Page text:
|Travel Reports by mfedley||view profile of mfedley|
|Note: The opinions and views expressed in this user report are those of the individual author and do not necessarily reflect the opinions and views of japan-guide.com.|
July 3, 2018 - Hidden Honshu: Kakunodate
For my fourth day in Japan I moved from the acidic waters of Tamagawa Onsen (1.2 pH!) to the famous samurai and hanami town of Kakunodate. Even though it's best to visit this town during spring, there is still plenty to see here as it includes one of the best preserved samurai districts in Northern Tohoku.
For first stop for the day was Dakigaeri Valley, which is a little under 10 kilometers from central Kakunodate. This pretty valley has turquoise colored water, but will be one of the premier koyo spots (fall colours) for all of Northern Japan.
At present, it's possible to walk 1.5 kilometers (one way down the valley) to a pretty waterfall. Like many walks, it begins with the ubiquitous temple or shrine (but in our case shrine!)
One of the more interesting features of this valley is how it gets more spectacular as you go further into the valley itself. As you will see, the water changes colour depending on the amount of sunlight it catches.
One thing I have learnt in Japan is to sometimes be a little adventurous with the food you try. I don't know the exact name of this dish (which seems to have Korean origins) but it was fantastic on a hot day as it was cold itself. Add a little Japanese vinegar and it can only be described as delectable. Note that these are wheat noodles.
My second stop for the day was the Ando Storehouse which is found in the merchants district. The main reason people visit here is not for the building but for the high quality food products that it makes. I am a fan of pickled vegetables and if I could take them home I would have purchased a lot!
Even though the Ando Storehouse has lots of small free samples, I decided to try the unique Soya Sauce Ice Cream set (400 yen). To those who are Australian, it tastes a bit like a mix between Australian Milo (this is different than every other countries MILO!) and a very weak vegemite.
Located just down the road is the Nishinomiya House. It's free to enter but don't expect to spend longer than 5 minutes here. Note that the paid samurai houses are of generally higher quality in this town so they are really worth paying to get into.
My next stop was the petit Tatesue Residence which includes a small museum and attached shop. Like most locations here, it was free to enter.
The next residence I visited was the Odano House which has a slightly more rustic garden than some of the other locations around here.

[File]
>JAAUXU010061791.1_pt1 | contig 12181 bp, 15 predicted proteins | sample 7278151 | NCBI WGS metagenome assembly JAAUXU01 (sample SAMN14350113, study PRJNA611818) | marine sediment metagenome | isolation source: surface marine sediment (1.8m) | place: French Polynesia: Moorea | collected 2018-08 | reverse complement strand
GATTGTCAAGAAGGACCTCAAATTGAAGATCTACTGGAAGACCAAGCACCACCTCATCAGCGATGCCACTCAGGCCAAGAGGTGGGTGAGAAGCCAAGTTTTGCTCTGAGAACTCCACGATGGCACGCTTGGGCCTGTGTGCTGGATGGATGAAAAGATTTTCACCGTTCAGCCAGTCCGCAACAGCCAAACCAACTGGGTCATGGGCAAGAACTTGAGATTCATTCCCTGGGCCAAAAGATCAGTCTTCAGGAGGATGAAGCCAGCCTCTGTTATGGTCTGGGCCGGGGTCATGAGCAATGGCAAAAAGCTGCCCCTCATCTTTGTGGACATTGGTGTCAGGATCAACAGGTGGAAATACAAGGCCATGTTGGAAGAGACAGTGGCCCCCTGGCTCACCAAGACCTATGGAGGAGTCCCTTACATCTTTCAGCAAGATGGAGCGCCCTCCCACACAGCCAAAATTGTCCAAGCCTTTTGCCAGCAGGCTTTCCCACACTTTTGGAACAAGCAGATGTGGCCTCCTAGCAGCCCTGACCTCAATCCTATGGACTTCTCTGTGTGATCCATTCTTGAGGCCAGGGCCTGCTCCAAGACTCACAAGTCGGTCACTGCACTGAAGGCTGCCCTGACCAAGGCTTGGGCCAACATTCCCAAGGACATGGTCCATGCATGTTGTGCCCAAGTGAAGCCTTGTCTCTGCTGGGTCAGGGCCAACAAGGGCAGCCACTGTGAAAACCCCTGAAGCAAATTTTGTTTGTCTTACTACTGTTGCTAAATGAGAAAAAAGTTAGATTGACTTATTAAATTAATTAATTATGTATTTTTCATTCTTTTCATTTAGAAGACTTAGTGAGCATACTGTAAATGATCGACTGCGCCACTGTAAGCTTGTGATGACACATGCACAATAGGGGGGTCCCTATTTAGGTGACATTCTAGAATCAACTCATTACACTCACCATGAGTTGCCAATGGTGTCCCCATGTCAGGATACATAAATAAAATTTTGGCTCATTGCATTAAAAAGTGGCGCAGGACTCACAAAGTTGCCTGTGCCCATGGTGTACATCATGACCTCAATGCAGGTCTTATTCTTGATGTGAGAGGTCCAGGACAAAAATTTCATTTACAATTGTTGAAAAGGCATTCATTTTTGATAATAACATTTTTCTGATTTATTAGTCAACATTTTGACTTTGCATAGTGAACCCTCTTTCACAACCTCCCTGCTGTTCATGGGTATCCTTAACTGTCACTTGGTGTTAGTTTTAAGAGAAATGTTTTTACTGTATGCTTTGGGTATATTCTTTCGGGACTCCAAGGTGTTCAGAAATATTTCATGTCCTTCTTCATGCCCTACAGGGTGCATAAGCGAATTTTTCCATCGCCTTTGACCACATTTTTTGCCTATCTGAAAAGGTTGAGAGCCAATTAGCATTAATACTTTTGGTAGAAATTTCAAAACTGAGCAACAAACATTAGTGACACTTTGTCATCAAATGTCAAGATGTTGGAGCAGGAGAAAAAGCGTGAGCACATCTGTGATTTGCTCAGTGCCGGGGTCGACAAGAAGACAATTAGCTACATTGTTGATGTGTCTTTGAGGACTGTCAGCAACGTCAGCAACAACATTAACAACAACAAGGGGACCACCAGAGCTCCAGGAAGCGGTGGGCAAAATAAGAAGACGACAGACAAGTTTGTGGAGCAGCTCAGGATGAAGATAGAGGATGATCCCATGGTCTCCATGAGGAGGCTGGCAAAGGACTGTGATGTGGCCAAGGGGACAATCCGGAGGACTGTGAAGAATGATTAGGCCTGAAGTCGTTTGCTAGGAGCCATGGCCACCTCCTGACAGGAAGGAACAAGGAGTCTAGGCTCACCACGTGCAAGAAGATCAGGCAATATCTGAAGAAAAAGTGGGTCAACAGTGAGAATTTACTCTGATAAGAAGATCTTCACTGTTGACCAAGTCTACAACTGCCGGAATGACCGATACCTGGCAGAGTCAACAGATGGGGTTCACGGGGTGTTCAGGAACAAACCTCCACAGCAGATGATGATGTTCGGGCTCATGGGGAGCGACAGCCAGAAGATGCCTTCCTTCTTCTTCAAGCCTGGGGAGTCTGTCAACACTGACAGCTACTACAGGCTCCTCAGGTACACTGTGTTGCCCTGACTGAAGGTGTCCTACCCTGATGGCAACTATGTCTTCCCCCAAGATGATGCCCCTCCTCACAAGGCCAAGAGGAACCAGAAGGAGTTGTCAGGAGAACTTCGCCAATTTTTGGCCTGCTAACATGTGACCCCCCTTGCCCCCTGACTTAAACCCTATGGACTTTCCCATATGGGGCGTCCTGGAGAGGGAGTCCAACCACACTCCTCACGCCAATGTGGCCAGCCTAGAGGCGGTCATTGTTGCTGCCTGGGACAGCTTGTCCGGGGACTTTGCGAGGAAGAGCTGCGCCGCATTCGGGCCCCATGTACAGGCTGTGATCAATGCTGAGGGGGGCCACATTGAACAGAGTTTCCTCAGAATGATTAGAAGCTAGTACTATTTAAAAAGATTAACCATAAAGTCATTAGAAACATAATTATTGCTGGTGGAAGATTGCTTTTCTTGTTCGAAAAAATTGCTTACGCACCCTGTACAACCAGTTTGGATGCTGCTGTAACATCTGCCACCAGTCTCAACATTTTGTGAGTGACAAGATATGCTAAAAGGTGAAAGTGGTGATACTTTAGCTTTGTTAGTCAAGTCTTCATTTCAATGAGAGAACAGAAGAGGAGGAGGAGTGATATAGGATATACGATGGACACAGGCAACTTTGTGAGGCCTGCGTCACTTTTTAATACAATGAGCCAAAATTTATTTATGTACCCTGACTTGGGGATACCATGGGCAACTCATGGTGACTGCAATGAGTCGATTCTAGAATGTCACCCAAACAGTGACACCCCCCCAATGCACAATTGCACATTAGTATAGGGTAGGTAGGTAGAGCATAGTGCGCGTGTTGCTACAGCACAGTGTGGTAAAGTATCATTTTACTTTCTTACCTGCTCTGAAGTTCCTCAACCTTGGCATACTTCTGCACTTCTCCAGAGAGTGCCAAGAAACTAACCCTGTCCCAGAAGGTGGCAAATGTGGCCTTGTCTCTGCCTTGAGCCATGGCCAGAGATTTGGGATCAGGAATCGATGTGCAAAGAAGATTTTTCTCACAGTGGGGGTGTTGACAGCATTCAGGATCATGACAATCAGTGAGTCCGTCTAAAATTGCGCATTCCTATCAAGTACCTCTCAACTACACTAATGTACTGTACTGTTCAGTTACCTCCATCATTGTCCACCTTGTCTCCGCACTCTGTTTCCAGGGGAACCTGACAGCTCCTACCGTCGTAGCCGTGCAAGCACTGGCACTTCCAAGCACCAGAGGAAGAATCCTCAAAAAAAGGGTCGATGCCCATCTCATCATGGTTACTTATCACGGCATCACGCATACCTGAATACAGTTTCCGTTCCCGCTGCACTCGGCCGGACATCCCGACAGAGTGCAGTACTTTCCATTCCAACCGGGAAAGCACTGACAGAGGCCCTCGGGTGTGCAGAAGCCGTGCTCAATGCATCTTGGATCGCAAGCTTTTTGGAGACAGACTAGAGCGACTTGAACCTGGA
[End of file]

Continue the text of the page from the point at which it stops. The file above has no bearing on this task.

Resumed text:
The Kawarada Samurai Residence is currently closed until January 31st 2019 - that's if I can read Japanese well! It looks as though it might be the best of the free residences in the town.
As you get closer to the castle in most towns, you start to notice that the size and quality of the residences starts to increase. This is definitely the case for the Iwahashi Samurai residence which is also free to enter.
The largest Samurai Residence still in Kakunodate is definitely that Aoyagi Residence which costs 500 yen to enter. The residence is not that large but it's surrounding buildings and multiple storehouses is definitely large. Note that English translations is good at this site.
The one thing which surprises me that most about Kakunodate is the thickness of the storehouses - they almost look like vaults. However - this may have actually been their purpose to all that I know!
My favourite residence in Kakunodate was the Ishiguro Residence which costs 400 yen to enter. When you enter, you'll be asked to take off your shoes and a simple 5/6 minute tour will occur. English translations are included (in a flip book) and they ask you to take photos after the tour.
Two things which may be of interest to some people is that some of the original family still lives on the premises which have been separated from the exhibition area. Also - there is also some works occurring until December 31st 2018 but this should not impact your visit too much.
My last stop for the day was the small Matsumoto Residence which is quite uneventful after visiting other locations earlier in the day.
If you were to ask me my main highlights for the day, it would be Dakigaeri Valley along with the warehouses in Kakunodate itself. Do note that even though this is not my favourite saumari town in Japan - it would be absolutely fantastic to visit in spring with the large number of cherry trees. For tomorrow, I'll be visiting Akita.
Tourist Map: http://kakunodate-kanko.jp/language/pdf/kakunodate_map_en.pdf
Aoyagi Residence: http://www.samuraiworld.com/english/index.html